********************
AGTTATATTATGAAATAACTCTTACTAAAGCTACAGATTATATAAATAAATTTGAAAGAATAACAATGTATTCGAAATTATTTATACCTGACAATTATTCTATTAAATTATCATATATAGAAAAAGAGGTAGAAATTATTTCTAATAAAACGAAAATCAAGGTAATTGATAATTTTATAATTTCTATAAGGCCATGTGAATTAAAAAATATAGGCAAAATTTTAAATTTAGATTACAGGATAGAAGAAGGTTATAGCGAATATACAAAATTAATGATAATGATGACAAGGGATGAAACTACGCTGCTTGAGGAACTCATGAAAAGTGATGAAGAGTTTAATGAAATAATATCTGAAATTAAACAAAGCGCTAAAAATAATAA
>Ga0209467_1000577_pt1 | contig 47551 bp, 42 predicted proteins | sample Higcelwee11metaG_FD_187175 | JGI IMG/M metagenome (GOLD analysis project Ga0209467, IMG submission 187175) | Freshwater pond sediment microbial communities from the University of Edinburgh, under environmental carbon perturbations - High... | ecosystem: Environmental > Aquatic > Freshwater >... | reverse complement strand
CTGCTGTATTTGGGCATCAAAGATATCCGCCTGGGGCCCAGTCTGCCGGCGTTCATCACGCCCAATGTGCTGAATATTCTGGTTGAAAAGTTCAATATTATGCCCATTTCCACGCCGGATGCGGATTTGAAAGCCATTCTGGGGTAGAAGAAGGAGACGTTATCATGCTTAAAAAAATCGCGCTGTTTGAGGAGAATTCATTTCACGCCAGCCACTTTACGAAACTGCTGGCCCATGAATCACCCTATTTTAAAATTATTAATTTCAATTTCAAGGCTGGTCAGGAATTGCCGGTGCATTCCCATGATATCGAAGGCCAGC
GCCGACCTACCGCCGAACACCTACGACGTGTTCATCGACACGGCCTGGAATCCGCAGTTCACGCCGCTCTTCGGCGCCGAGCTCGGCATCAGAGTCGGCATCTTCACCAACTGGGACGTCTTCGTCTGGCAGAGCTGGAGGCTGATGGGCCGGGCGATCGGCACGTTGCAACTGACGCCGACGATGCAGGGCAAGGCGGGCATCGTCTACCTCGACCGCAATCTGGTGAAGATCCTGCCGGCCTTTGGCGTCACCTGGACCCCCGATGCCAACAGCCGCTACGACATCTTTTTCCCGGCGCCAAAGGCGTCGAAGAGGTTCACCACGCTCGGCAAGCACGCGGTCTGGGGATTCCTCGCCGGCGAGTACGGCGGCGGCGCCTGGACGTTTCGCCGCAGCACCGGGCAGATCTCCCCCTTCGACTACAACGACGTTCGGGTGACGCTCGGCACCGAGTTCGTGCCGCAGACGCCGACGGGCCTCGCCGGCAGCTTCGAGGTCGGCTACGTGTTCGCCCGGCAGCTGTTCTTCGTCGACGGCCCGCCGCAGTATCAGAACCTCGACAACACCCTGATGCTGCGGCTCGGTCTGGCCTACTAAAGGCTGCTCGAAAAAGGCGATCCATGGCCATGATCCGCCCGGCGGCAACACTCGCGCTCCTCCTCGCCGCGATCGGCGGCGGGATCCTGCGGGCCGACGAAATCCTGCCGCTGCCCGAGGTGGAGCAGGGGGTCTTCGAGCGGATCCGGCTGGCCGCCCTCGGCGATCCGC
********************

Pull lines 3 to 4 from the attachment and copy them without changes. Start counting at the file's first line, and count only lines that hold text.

CTGCTGTATTTGGGCATCAAAGATATCCGCCTGGGGCCCAGTCTGCCGGCGTTCATCACGCCCAATGTGCTGAATATTCTGGTTGAAAAGTTCAATATTATGCCCATTTCCACGCCGGATGCGGATTTGAAAGCCATTCTGGGGTAGAAGAAGGAGACGTTATCATGCTTAAAAAAATCGCGCTGTTTGAGGAGAATTCATTTCACGCCAGCCACTTTACGAAACTGCTGGCCCATGAATCACCCTATTTTAAAATTATTAATTTCAATTTCAAGGCTGGTCAGGAATTGCCGGTGCATTCCCATGATATCGAAGGCCAGC
GCCGACCTACCGCCGAACACCTACGACGTGTTCATCGACACGGCCTGGAATCCGCAGTTCACGCCGCTCTTCGGCGCCGAGCTCGGCATCAGAGTCGGCATCTTCACCAACTGGGACGTCTTCGTCTGGCAGAGCTGGAGGCTGATGGGCCGGGCGATCGGCACGTTGCAACTGACGCCGACGATGCAGGGCAAGGCGGGCATCGTCTACCTCGACCGCAATCTGGTGAAGATCCTGCCGGCCTTTGGCGTCACCTGGACCCCCGATGCCAACAGCCGCTACGACATCTTTTTCCCGGCGCCAAAGGCGTCGAAGAGGTTCACCACGCTCGGCAAGCACGCGGTCTGGGGATTCCTCGCCGGCGAGTACGGCGGCGGCGCCTGGACGTTTCGCCGCAGCACCGGGCAGATCTCCCCCTTCGACTACAACGACGTTCGGGTGACGCTCGGCACCGAGTTCGTGCCGCAGACGCCGACGGGCCTCGCCGGCAGCTTCGAGGTCGGCTACGTGTTCGCCCGGCAGCTGTTCTTCGTCGACGGCCCGCCGCAGTATCAGAACCTCGACAACACCCTGATGCTGCGGCTCGGTCTGGCCTACTAAAGGCTGCTCGAAAAAGGCGATCCATGGCCATGATCCGCCCGGCGGCAACACTCGCGCTCCTCCTCGCCGCGATCGGCGGCGGGATCCTGCGGGCCGACGAAATCCTGCCGCTGCCCGAGGTGGAGCAGGGGGTCTTCGAGCGGATCCGGCTGGCCGCCCTCGGCGATCCGC